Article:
$ gcc mod1.c mod2.c main.c –o dbtest
Because no error message was reported, the executable was placed in the file dbtest.
Normally, the compiler generates intermediate object files for each source file that it compiles. The compiler places the resulting object code from compiling mod.c into the file mod.o by default. (Most Windows compilers work similarly, only they might place the resulting object code into .obj files instead of .o files.) Typically, these intermediate object files are automatically deleted after the compilation process ends. Some C compil- ers (and, historically, the standard Unix C compiler) keep these object files around and do not delete them when you compile more than one file at a time. This fact can be used to your advantage for recompiling a program after making a change to only one or several of your modules. So in the previous example, because mod1.c and main.c had no compiler errors, the corresponding .o files—mod1.o and main.o—would still be around after the gcc command completed. Replacing the c from the filename mod.c with an o tells the C compiler to use the object file that was produced the last time mod.c was compiled. So, the following command line could be used with a compiler (in this case, cc) that does not delete the object code files:
$ cc mod1.o mod2.c main.o –o dbtest
So, not only do you not have to reedit mod1.c and main.c if no errors are discovered by the compiler, but you also don’t have to recompile them.
If your compiler automatically deletes the intermediate .o files, you can still take advantage of performing incremental compilations by compiling each module separately and using the –c command-line option. This option tells the compiler not to link your file (that is, not to try to produce an executable) and to retain the intermediate object file that it creates. So, typing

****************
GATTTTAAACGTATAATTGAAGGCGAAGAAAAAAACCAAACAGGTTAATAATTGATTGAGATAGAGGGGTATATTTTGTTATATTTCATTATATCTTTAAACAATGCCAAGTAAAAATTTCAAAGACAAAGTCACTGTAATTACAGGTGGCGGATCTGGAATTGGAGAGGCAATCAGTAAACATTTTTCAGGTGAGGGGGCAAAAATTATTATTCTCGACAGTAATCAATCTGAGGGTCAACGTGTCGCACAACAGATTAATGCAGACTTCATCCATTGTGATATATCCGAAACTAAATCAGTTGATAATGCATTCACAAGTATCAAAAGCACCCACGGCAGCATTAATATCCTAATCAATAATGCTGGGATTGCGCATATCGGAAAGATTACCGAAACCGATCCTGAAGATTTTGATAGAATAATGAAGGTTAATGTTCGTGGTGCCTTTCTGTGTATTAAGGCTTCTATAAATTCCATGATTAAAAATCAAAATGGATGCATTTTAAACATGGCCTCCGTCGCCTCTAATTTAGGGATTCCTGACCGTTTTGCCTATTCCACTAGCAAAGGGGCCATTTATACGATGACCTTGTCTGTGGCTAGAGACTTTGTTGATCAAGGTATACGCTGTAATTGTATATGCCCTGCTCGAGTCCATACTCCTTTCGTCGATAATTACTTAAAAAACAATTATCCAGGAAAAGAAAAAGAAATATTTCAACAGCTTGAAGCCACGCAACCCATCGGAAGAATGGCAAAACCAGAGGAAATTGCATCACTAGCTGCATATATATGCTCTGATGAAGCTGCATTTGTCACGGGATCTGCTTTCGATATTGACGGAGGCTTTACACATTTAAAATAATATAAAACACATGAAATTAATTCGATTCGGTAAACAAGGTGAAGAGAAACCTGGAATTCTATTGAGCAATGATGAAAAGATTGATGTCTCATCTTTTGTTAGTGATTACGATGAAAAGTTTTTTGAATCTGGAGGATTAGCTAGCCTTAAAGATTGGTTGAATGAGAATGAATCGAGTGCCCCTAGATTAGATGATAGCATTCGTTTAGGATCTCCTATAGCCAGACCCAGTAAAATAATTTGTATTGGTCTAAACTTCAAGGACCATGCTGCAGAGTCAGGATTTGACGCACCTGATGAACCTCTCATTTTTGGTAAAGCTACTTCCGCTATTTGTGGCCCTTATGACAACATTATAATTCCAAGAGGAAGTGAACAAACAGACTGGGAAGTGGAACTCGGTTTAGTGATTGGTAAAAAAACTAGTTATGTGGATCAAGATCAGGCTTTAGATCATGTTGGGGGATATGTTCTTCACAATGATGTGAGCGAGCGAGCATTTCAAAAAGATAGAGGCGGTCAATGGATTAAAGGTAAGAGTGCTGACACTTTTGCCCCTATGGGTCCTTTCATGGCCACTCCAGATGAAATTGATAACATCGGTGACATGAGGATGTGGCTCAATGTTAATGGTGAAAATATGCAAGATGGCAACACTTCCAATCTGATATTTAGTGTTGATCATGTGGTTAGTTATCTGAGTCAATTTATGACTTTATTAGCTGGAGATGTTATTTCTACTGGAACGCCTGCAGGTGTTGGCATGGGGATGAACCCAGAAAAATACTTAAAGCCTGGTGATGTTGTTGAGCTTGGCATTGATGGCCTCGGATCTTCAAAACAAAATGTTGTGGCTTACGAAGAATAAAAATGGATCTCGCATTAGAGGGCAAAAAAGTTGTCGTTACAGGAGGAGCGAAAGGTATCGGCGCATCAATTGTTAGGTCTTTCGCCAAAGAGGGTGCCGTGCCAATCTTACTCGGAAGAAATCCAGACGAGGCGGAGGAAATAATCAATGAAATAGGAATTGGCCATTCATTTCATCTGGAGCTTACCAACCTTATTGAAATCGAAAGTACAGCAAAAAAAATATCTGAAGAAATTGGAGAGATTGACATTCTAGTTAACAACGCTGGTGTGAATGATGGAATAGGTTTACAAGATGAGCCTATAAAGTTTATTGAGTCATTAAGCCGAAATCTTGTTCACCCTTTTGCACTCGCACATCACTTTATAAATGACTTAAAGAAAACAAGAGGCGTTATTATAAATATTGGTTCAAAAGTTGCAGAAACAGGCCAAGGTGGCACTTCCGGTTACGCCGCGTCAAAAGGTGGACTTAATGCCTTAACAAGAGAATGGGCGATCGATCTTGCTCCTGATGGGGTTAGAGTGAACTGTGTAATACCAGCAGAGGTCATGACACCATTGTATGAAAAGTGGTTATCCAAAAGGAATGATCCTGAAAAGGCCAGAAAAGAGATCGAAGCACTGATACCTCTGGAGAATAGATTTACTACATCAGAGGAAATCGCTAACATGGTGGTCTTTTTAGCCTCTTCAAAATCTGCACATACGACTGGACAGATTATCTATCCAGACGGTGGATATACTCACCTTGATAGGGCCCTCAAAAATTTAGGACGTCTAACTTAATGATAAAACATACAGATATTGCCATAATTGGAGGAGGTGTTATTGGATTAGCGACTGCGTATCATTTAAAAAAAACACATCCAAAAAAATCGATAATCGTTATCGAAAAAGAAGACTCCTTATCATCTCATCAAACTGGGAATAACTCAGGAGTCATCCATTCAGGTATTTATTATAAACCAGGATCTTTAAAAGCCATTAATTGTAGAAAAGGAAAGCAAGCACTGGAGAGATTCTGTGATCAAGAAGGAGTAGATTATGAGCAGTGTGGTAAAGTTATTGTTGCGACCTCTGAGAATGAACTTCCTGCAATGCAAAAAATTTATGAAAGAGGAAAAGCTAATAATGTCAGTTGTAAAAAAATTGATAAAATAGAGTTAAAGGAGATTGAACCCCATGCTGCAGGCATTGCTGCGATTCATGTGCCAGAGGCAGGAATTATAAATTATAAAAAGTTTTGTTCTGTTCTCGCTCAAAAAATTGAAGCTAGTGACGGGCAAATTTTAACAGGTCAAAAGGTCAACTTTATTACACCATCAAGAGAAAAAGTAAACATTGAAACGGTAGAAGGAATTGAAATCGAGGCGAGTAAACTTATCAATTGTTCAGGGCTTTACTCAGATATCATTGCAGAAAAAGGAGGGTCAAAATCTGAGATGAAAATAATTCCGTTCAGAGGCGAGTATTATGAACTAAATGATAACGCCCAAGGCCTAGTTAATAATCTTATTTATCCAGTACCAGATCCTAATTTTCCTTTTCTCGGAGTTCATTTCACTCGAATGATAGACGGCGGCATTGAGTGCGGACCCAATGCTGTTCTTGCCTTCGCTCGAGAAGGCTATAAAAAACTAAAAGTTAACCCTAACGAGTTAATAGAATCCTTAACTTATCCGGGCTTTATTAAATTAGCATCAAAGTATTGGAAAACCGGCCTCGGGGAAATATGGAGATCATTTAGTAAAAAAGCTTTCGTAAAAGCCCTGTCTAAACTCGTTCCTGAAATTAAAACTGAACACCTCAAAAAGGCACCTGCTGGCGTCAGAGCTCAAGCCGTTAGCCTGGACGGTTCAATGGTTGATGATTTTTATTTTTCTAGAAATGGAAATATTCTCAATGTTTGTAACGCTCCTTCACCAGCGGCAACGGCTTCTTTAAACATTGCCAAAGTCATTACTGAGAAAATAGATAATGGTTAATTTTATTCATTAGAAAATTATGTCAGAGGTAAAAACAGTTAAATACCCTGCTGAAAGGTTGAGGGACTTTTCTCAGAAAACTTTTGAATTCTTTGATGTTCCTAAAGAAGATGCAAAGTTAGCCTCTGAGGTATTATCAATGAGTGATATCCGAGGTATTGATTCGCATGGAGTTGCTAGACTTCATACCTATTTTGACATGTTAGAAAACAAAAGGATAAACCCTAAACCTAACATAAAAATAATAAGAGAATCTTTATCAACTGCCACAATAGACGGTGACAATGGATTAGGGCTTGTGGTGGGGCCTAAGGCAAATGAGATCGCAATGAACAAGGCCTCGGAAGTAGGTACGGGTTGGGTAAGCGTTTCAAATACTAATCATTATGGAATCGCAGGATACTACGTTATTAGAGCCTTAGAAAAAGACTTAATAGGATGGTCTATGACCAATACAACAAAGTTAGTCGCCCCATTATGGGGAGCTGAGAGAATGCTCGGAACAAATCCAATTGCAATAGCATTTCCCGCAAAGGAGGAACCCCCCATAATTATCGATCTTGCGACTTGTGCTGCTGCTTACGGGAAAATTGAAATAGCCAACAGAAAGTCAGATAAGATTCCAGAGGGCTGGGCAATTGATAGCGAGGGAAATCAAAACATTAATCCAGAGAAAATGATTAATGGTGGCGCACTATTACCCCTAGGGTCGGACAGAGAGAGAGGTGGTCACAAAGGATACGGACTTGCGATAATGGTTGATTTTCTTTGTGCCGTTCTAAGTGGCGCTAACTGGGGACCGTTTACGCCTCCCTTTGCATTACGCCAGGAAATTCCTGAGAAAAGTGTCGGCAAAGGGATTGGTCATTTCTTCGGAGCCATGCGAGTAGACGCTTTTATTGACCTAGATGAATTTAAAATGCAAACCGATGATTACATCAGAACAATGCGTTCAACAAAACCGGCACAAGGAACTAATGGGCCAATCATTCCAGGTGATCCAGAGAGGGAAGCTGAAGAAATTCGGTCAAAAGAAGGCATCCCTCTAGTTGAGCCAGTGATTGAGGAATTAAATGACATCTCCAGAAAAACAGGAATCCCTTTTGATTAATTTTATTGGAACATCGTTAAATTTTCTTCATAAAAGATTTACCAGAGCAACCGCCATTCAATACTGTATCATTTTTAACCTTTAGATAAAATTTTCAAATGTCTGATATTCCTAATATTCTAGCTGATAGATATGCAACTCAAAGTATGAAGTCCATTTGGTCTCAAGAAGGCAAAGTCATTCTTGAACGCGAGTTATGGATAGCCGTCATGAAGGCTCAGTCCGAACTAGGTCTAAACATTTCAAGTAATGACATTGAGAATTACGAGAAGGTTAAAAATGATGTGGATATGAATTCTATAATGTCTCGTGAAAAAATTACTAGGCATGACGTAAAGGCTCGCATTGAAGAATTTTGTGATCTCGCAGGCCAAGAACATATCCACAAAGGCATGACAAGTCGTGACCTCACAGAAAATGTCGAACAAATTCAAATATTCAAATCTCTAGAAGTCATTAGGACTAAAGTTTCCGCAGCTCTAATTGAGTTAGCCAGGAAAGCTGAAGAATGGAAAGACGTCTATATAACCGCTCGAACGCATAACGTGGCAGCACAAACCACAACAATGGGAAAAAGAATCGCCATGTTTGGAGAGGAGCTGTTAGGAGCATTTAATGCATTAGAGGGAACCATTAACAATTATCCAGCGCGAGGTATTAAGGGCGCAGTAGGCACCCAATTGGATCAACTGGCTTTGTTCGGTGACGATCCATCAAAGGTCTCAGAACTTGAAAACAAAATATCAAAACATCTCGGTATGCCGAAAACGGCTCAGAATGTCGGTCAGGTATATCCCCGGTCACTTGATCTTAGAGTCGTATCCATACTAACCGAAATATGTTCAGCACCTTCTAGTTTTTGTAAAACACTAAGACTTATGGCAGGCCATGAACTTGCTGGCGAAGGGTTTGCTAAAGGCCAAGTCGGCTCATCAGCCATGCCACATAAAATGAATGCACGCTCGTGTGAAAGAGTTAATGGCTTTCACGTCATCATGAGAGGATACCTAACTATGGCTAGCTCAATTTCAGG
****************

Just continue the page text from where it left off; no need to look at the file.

$ gcc –c mod2.c
compiles the file mod2.c, placing the resulting executable in the file mod2.o.
So, in general, you can use the following sequence to compile your three-module program dbtest using the incremental compilation technique:
$ gcc –c mod1.c Compile mod1.c => mod1.o
$ gcc –c mod2.c Compile mod2.c => mod2.o
$ gcc –c main.c Compile main.c => main.o
$ gcc mod1.o mod2.o mod3.o –o dbtest Create executable
The three modules are compiled separately. The previous output shows no errors were detected by the compiler. If any were, the file could be edited and incrementally recom- piled. The last line that reads
$ gcc mod1.o mod2.o mod3.o
lists only object files and no source files. In this case, the object files are just linked together to produce the executable output file dbtest.
If you extend the preceding examples to programs that consist of many modules, you can see how this mechanism of separate compilations can enable you to develop large programs more efficiently. For example, the commands
$ gcc –c legal.c Compile legal.c, placing output in legal.o
$ gcc legal.o makemove.o exec.o enumerator.o evaluator.o display.o –o superchess
could be used to compile a program consisting of six modules, in which only the mod- ule legal.c needs to be recompiled.
As you’ll see in the last section of this chapter, the process of incremental compilation can be automated by using a tool called make. The IDE tools that were mentioned at the beginning of this chapter invariably have this knowledge of what needs recompilation, and they only recompile files as necessary.
Source: Kochan Stephen G. (2004), Programming in C: A Complete Introduction to the C Programming Language, Sams; Subsequent edition.